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Comment 159 for Draft 2022 Climate Change Scoping Plan (scopingplan2022) - Non-Reg.

First NameGreg
Last NameSpooner
Email Addressgjrspooner@gmail.com
AffiliationScientist Rebellion, XRSF Bay Scientists
SubjectMissing Legal Commitment
Comment

In March 2021, CARB recognized that its consumer product regulations have directly resulted in the increased use of HFC-152a as a regulatorily-exempt aerosol propellant alternative for hydrocarbon propellants.   The regulation the Board was adopting at that time increased use of HFC-152a in hairsprays and other aerosol household products in order to reduce near-term VOC. 

While HFC-152a was a good step for reducing local pollution burdens, HRC-152a is a moderate-GWP intensity GHG.  CARB recognized at the time[1] that the negative warming effects of increased use of HFC-152a should and would be addressed in the Scoping Plan Update to potentially include measures to reduce consumer product GHG emissions to mitigate this CARB-regulation-driven increase in the use of HRC-152a.

The draft Scoping Plan appears to not honor this commitment, as there is no identification in the Plan of any “technologically and commercially feasible actions to reduce GHG emissions from consumer products, while maintaining or improving upon regional air quality progress”.  Indeed, this particular source of GHGs appears to not be included as a GHG source in the draft Scoping Plan at all.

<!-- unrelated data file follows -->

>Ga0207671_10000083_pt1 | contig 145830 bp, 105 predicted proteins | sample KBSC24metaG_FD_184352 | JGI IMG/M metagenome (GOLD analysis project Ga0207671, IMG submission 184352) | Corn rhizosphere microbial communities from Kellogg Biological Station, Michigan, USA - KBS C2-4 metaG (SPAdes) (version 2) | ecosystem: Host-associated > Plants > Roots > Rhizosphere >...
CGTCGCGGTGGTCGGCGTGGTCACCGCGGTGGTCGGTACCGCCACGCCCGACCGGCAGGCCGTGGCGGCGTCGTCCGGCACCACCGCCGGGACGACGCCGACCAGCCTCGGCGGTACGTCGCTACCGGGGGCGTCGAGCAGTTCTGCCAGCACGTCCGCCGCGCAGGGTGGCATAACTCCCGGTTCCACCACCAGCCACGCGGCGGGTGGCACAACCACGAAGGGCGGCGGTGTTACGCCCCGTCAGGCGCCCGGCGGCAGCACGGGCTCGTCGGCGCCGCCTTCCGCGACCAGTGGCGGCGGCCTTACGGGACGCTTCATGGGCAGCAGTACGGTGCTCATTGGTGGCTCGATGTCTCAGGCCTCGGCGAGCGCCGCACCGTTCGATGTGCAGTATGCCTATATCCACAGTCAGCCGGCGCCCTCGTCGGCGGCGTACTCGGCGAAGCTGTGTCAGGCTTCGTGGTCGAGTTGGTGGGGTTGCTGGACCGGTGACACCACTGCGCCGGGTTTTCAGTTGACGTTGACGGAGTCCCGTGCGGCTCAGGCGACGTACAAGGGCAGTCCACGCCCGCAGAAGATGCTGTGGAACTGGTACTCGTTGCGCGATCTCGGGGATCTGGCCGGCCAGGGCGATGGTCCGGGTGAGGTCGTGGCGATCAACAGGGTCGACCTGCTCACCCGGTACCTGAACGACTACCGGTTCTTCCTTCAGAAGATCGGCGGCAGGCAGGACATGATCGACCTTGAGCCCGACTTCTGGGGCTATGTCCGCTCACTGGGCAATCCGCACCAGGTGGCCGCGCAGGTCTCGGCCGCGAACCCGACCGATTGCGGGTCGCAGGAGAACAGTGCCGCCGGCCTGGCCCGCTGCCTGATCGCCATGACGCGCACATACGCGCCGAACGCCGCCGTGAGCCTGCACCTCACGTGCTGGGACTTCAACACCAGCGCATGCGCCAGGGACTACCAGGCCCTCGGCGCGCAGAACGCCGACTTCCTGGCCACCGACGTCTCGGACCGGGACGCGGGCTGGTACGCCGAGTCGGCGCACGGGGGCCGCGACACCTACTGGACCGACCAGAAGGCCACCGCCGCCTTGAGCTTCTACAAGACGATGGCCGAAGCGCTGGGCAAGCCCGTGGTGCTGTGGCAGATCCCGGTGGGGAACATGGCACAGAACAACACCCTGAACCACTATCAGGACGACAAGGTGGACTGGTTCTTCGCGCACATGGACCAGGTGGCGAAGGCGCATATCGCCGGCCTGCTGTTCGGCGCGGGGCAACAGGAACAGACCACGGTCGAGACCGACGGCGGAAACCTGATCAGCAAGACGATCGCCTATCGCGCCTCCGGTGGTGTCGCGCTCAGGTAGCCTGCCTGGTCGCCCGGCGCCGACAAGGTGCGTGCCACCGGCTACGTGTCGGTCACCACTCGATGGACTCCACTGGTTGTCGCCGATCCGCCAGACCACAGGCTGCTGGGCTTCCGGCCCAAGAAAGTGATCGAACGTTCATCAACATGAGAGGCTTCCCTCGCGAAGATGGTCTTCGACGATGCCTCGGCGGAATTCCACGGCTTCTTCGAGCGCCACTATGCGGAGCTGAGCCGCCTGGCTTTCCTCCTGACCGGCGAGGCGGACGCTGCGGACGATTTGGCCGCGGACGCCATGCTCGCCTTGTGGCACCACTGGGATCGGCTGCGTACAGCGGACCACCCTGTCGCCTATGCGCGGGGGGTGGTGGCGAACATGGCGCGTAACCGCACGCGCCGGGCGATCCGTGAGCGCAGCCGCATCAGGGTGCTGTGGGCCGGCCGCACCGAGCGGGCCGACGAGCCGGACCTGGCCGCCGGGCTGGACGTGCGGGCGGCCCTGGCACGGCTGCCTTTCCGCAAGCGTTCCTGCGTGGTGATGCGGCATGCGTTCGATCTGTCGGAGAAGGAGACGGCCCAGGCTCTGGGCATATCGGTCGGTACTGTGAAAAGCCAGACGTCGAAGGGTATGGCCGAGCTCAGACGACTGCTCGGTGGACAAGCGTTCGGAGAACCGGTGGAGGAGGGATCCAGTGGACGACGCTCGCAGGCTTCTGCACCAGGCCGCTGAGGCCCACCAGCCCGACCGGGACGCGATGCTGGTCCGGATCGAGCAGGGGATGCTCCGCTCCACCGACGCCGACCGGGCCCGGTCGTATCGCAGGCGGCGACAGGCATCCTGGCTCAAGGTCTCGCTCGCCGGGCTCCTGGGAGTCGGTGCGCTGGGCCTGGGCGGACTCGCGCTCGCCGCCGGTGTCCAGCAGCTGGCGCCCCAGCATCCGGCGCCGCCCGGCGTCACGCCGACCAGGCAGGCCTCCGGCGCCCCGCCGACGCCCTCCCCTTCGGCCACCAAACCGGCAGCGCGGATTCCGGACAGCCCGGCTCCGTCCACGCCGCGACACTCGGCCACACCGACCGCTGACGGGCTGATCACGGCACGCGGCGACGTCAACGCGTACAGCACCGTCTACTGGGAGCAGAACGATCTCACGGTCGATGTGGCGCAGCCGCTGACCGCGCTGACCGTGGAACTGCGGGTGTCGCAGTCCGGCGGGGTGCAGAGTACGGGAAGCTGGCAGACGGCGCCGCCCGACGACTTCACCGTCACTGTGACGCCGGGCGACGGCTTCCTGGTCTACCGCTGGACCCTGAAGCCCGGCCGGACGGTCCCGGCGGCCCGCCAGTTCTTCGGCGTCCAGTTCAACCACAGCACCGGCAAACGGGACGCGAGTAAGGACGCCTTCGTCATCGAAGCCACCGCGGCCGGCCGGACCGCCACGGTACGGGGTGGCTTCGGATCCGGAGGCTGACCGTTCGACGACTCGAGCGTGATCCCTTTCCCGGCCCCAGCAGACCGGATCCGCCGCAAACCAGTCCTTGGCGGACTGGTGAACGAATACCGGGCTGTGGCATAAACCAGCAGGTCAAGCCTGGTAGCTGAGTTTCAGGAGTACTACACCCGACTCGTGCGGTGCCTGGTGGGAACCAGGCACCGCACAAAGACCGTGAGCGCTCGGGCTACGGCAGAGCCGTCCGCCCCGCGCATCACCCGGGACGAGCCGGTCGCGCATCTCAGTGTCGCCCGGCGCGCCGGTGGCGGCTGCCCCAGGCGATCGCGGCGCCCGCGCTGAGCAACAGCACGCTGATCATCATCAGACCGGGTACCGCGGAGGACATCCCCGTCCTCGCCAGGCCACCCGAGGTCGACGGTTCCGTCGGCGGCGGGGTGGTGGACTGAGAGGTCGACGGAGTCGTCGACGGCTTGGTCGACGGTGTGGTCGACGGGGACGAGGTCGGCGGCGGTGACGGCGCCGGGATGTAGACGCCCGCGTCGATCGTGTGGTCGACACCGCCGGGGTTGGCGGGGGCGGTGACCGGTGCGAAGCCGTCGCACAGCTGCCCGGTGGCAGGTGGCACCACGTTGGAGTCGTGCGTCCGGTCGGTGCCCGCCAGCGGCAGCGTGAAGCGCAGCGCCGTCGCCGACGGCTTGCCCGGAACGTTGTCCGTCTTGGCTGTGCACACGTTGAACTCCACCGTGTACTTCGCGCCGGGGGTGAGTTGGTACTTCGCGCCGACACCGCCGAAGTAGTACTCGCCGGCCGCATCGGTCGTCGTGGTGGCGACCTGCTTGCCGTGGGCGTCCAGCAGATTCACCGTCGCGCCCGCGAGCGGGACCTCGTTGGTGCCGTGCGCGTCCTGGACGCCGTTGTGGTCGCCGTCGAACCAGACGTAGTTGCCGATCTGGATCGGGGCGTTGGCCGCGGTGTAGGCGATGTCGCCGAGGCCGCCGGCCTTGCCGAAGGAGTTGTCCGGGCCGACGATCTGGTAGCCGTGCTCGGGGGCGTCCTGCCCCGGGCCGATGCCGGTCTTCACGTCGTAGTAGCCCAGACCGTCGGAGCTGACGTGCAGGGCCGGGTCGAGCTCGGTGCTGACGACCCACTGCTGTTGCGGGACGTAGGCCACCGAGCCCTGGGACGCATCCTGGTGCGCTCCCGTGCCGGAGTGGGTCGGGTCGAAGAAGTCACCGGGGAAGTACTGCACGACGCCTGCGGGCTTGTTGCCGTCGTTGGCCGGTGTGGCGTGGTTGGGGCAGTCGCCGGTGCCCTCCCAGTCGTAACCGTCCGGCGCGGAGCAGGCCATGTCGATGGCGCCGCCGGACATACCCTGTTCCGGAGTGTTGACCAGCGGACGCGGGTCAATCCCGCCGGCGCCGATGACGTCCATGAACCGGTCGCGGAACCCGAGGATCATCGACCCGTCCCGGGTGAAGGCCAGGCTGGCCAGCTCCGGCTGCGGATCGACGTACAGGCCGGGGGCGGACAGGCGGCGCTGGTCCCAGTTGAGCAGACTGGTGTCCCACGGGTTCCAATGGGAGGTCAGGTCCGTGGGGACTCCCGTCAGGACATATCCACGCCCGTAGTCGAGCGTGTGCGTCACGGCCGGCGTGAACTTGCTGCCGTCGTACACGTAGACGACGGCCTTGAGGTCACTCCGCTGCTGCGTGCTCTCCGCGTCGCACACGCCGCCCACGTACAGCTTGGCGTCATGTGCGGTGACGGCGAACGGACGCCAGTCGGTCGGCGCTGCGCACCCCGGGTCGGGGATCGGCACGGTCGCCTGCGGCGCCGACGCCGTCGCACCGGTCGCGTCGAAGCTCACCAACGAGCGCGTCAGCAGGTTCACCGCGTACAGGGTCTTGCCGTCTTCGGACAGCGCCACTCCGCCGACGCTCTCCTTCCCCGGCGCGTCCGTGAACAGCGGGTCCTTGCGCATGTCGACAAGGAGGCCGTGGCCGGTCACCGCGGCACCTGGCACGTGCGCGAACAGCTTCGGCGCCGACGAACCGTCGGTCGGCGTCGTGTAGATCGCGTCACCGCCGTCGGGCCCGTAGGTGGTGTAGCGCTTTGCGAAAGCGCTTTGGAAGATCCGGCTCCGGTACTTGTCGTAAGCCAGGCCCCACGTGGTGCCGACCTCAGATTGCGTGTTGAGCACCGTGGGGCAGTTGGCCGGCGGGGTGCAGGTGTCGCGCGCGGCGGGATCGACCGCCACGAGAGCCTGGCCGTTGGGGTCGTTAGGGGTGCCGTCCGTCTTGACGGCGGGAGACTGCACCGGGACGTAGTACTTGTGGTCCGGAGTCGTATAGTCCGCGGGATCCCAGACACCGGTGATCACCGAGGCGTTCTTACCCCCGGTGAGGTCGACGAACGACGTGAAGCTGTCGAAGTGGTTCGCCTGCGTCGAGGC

Industry is unlikely to introduce HFC-152a alternatives for aerosol products if CARB doesn’t require them to do so.  Since the large manufacturers that dominate this industry formulate, advertise, distribute and sell identical/interchangeable products in national markets, California requirements generally result in national adoption. The result in this case is that aerosol products containing HFC-152a propellants have been sold nationally over the past 30 years.

When considering the potential reductions in GHGs in addressing HRC-152a propellants in consumer products, any mitigation would appear to be a relatively small contribution to the overall Scoping Plan. However, consumer products are unique in that it is impracticable for large consumer product manufacturers to make products just for the California market.[2] Therefore, consumer products manufactured to meet CARB requirements will be sold nationally (as they are today). National GHG reductions achieved by such a measure may not be fall into the accounting performed for the Scoping Plan, but they are real and just as impactful as GHG reductions that occur within California. They will only occur nationally if California acts. As manufacturers such as Proctor & Gamble reformulate hairsprays, dry shampoos, aerosol body sprays, and a multitude of other aerosol household and personal care products to meet California requirements, these reformulated products will be sold nationally.  

Such a reduction is meaningful, easily achieved, and falls squarely on CARB to carry out because of its responsibility in regulating this problem into existence in the first place.  Please revisit your earlier commitment and find a way to phase out the use of HRC-152a propellant in consumer products as rapidly as possible.  And please formally include a commitment to do so in the draft Scoping Plan prior to its adoption.  Please grab what appears to be the GHG equivalent of “low hanging fruit”.

 



[2] CARB; Staff Report: Initial Statement of Reasons: Public Hearing to Consider the Proposed Amendments to the

Consumer Products Regulation; Page 239.


Attachment www.arb.ca.gov/lists/com-attach/208-scopingplan2022-UTlXN1EzAH4FMlRh.docx
Original File NameHFC-152a & CARB Scoping Plan - 2022 06 16.docx
Date and Time Comment Was Submitted 2022-06-16 16:58:31

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